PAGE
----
Yoga Nidra is one of the practices of tantra yoga/ Saivism. Other traditions that also practice yoga-nidra, or describing similar states of consciousness through meditative practice, are Mahayana and Vajrayana Buddhism, Patanjali’s Yoga Sutras, and Shankaracharya’s Yoga Taravali.
The ancient scripts speak of yoga nidra as a state of mind and not a technique or process. The state is not easily reached, it requires a lot of training. It is a state while your brain produce delta waves, you are in deep sleep, yet aware and present.
Yoga Nidra means the state of ‘dynamic sleep’, in which you focus inwards and stay aware. It is a state beyond being awake and also beyond a dreaming state and beyond a hypnogogic state. Swami Satyananda, of the Bihar School of Yoga, says: “Because yoga nidra brings about a state of sensory withdrawal, many people think it is a form of hypnosis. But the truth is that these two are totally different sciences. . . . The state of mind achieved in yoga nidra is far beyond hypnosis, but when the mind is dissociated from the sensory knowledge it does pass through a hypnotic state.”
The original purpose
Yoga Nidra was taught by the ancient sages for the purpose of exploring the deep impressions or samskaras, which drive our actions or karma. They taught this so that sincere seekers can purify the deeper aspect of the mind-field, which is accessed in the formless state of conscious Deep Sleep. So thoughts, before they become forms/thoughts, can be detected, explored and ‘loosened’, so they do not have such grip and influence anymore.
4 states of awareness
There are 4 states: waking state, dreaming state, deep sleep and turya, which is the enlightened state. Yoga Nidra refers originally (in the ancient scripts) to the 3rd. The brain waves in this state are delta (as compared to wakened state: beta waves, meditation/hypnosis state alpha or theta).
yoga nidra nowadays
Nowadays, yoga nidra is most often referred to as a relaxation method. Swami Satyananda has created a systematic practice that has had a lot of influence on how the word ‘yoga nidra’ is used. It displays commonalities with clinical hypnosis, mindfulness meditation, guided imagery, and relaxation training as practiced in the Western psychotherapy.
Yoga nidra as ‘technique’ mostly first brings you up until the state between sleeping and being awake and your brain waves alter to the relaxing alpha waves. By this, you learn to relax consciously without falling asleep.
The relaxation covers all aspects: as well physically, mentally as emotionally. Because of the deep relaxation, contact arises with the subconscious and unconscious level and therefore, it can have a therapeutic effect.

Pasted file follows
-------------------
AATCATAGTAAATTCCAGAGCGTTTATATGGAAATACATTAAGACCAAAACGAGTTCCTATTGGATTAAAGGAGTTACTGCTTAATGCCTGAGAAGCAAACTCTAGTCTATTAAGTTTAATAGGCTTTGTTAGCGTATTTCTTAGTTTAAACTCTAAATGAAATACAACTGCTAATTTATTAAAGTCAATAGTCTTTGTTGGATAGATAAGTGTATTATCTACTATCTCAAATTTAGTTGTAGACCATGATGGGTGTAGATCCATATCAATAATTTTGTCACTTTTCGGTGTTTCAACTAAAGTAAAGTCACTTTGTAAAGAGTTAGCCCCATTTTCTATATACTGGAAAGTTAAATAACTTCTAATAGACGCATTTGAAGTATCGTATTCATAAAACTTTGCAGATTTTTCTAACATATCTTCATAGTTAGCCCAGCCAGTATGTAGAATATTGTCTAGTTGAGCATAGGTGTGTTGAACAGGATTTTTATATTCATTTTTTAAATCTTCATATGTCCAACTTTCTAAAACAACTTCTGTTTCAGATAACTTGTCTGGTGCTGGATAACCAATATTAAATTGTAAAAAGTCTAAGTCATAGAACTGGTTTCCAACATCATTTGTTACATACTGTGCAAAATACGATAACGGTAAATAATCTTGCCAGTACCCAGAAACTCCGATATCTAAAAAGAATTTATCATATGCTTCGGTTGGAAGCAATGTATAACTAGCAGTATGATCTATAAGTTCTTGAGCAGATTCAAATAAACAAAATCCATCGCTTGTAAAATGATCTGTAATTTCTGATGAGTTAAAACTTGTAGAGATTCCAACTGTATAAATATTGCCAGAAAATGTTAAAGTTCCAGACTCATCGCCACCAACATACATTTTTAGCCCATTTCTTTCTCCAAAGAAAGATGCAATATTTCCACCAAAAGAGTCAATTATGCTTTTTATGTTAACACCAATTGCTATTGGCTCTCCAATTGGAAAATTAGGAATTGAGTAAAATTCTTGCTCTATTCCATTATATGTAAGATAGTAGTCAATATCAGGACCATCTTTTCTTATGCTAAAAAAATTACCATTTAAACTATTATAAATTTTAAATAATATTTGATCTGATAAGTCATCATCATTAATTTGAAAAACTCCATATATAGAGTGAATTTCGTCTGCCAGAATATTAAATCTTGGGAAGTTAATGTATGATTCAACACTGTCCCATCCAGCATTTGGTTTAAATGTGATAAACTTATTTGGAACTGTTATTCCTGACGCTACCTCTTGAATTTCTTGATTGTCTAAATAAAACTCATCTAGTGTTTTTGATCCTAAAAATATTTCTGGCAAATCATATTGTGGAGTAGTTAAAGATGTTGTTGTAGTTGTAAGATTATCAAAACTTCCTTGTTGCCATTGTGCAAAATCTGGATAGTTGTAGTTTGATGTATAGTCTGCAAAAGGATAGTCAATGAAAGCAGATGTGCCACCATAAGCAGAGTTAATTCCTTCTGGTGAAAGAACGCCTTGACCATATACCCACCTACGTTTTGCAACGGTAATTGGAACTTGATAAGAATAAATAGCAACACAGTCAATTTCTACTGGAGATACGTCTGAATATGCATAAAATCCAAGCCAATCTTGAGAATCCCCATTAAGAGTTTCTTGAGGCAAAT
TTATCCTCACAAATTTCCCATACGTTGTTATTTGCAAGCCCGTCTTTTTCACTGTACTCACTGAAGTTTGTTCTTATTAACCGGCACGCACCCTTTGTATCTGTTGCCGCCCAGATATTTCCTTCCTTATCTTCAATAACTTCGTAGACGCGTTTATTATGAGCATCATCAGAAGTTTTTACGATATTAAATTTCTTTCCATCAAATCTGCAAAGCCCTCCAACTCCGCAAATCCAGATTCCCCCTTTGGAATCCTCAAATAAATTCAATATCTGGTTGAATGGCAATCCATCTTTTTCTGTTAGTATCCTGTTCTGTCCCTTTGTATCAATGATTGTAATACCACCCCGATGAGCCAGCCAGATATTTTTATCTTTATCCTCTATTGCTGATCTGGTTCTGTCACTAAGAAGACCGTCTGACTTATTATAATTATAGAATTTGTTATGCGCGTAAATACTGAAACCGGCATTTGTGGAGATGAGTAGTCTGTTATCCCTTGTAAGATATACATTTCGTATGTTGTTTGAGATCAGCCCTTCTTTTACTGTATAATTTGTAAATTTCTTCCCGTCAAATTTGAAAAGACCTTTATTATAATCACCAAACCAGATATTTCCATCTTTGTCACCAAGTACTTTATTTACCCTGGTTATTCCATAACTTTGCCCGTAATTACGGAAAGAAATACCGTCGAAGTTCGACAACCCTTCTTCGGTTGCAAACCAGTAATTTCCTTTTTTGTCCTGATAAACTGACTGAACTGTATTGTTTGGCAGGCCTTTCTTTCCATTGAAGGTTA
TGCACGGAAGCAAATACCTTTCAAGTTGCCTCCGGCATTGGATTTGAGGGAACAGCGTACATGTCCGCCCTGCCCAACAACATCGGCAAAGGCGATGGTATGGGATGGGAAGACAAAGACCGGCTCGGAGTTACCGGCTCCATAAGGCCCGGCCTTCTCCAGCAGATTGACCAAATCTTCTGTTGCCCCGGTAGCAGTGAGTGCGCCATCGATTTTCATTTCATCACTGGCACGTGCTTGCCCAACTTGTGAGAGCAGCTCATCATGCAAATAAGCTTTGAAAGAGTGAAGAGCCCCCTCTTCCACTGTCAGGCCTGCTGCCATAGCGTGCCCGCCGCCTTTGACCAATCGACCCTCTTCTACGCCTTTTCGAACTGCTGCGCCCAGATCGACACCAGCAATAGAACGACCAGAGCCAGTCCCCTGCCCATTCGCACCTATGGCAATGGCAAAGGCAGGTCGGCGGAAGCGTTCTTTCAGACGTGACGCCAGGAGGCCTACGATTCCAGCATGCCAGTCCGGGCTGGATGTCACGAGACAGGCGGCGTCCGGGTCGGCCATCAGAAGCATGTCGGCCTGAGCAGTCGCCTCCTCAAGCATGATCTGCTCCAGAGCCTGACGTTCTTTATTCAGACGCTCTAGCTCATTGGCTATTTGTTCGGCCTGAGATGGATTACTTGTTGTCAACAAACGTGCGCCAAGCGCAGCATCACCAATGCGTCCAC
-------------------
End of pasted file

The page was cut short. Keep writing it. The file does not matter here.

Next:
Transformation by yoga nidra
The mind is especially receptive in this state, which psychologists call the ‘hypnogogic state’. Transformation takes place while you consciously relax, and release of tension, relaxation and peace of mind are the key.
the good vicious circle
With a lot of practice, you can go deeper, your brains will also show the theta waves and finally, delta waves and then you practice the original yoga nidra: beyond the state between awake and dreaming, beyond the state of dreaming, to the formless – the state of deep sleep while you stay awake
Een basic technique
There is a beautiful basic relaxation technique, in which you make 3 rounds through your body with your awareness, from your toes to your crown.
The first round is relaxing the body part, let it be heavy, sinking into the ground. The second round is squeezing all the muscles in that part, keep it, and relax it deeply. The third round includes auto-suggestion while you allow yourself to relax completely yet stay aware. ‘relax my (body part), my (body part) is relaxed’. Also, thoughts, feelings and energy can be relaxed just like body parts.
The effect of singing
When the autosuggestion is sung, it has an even greater effect, as then more areas in the brain are stimulated.
An audio file for you
I audio-recorded this one for you, so that you can enjoy and use it whenever you like.
Want to read more?
Scott Hoye & Svathi Reddy (2016) Yoga-nidra and hypnosis, International Journal of Health Promotion and Education, 54:3, 117-125, DOI: 10.1080/14635240.2016.1142061 Parker, Stephen, Swami Veda Bharati, and Manuel Fernandez. 2013.
“Defining Yoga Nidra: Traditional Accounts, Physiological Research, and Future Directions.” International Journal of Yoga Therapy 23 (1): 11–16. Prasadarao, P. S. D. V., and Paulomi Matam Sudhir. 2001.